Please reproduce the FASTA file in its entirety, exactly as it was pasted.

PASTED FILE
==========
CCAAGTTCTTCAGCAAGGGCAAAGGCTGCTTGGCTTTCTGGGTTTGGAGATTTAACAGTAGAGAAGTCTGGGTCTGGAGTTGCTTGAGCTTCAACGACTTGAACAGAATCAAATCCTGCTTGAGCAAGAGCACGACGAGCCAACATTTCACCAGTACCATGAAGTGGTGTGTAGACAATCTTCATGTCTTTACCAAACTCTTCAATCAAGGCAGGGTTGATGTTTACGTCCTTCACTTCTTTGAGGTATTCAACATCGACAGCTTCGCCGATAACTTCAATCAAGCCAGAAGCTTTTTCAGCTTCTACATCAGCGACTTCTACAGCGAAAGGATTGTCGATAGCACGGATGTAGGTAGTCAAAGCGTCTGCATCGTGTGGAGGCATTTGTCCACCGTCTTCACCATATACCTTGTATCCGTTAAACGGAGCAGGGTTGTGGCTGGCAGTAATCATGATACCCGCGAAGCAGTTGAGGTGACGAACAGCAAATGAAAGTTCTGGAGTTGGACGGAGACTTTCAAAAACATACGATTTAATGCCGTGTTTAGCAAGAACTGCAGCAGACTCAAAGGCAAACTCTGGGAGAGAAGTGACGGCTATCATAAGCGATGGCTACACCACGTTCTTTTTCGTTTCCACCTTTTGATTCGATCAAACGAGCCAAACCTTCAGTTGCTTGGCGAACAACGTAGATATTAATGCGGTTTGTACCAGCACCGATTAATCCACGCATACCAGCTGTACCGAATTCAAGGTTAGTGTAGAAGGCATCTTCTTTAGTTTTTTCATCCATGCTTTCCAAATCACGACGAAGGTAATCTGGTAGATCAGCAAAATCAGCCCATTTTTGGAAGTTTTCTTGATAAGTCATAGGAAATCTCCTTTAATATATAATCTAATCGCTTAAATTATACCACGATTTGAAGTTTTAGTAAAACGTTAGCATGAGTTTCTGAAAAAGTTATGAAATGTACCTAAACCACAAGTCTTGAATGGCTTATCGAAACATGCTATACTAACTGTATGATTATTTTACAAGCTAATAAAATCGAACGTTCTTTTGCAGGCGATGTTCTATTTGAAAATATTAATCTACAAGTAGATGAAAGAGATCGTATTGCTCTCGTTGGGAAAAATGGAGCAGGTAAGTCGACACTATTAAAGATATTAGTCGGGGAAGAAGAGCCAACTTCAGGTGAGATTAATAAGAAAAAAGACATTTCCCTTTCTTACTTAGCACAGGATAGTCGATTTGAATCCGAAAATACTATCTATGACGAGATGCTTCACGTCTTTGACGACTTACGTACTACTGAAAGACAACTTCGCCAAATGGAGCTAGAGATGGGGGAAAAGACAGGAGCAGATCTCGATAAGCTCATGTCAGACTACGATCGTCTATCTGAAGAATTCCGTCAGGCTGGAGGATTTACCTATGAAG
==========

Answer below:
CCAAGTTCTTCAGCAAGGGCAAAGGCTGCTTGGCTTTCTGGGTTTGGAGATTTAACAGTAGAGAAGTCTGGGTCTGGAGTTGCTTGAGCTTCAACGACTTGAACAGAATCAAATCCTGCTTGAGCAAGAGCACGACGAGCCAACATTTCACCAGTACCATGAAGTGGTGTGTAGACAATCTTCATGTCTTTACCAAACTCTTCAATCAAGGCAGGGTTGATGTTTACGTCCTTCACTTCTTTGAGGTATTCAACATCGACAGCTTCGCCGATAACTTCAATCAAGCCAGAAGCTTTTTCAGCTTCTACATCAGCGACTTCTACAGCGAAAGGATTGTCGATAGCACGGATGTAGGTAGTCAAAGCGTCTGCATCGTGTGGAGGCATTTGTCCACCGTCTTCACCATATACCTTGTATCCGTTAAACGGAGCAGGGTTGTGGCTGGCAGTAATCATGATACCCGCGAAGCAGTTGAGGTGACGAACAGCAAATGAAAGTTCTGGAGTTGGACGGAGACTTTCAAAAACATACGATTTAATGCCGTGTTTAGCAAGAACTGCAGCAGACTCAAAGGCAAACTCTGGGAGAGAAGTGACGGCTATCATAAGCGATGGCTACACCACGTTCTTTTTCGTTTCCACCTTTTGATTCGATCAAACGAGCCAAACCTTCAGTTGCTTGGCGAACAACGTAGATATTAATGCGGTTTGTACCAGCACCGATTAATCCACGCATACCAGCTGTACCGAATTCAAGGTTAGTGTAGAAGGCATCTTCTTTAGTTTTTTCATCCATGCTTTCCAAATCACGACGAAGGTAATCTGGTAGATCAGCAAAATCAGCCCATTTTTGGAAGTTTTCTTGATAAGTCATAGGAAATCTCCTTTAATATATAATCTAATCGCTTAAATTATACCACGATTTGAAGTTTTAGTAAAACGTTAGCATGAGTTTCTGAAAAAGTTATGAAATGTACCTAAACCACAAGTCTTGAATGGCTTATCGAAACATGCTATACTAACTGTATGATTATTTTACAAGCTAATAAAATCGAACGTTCTTTTGCAGGCGATGTTCTATTTGAAAATATTAATCTACAAGTAGATGAAAGAGATCGTATTGCTCTCGTTGGGAAAAATGGAGCAGGTAAGTCGACACTATTAAAGATATTAGTCGGGGAAGAAGAGCCAACTTCAGGTGAGATTAATAAGAAAAAAGACATTTCCCTTTCTTACTTAGCACAGGATAGTCGATTTGAATCCGAAAATACTATCTATGACGAGATGCTTCACGTCTTTGACGACTTACGTACTACTGAAAGACAACTTCGCCAAATGGAGCTAGAGATGGGGGAAAAGACAGGAGCAGATCTCGATAAGCTCATGTCAGACTACGATCGTCTATCTGAAGAATTCCGTCAGGCTGGAGGATTTACCTATGAAG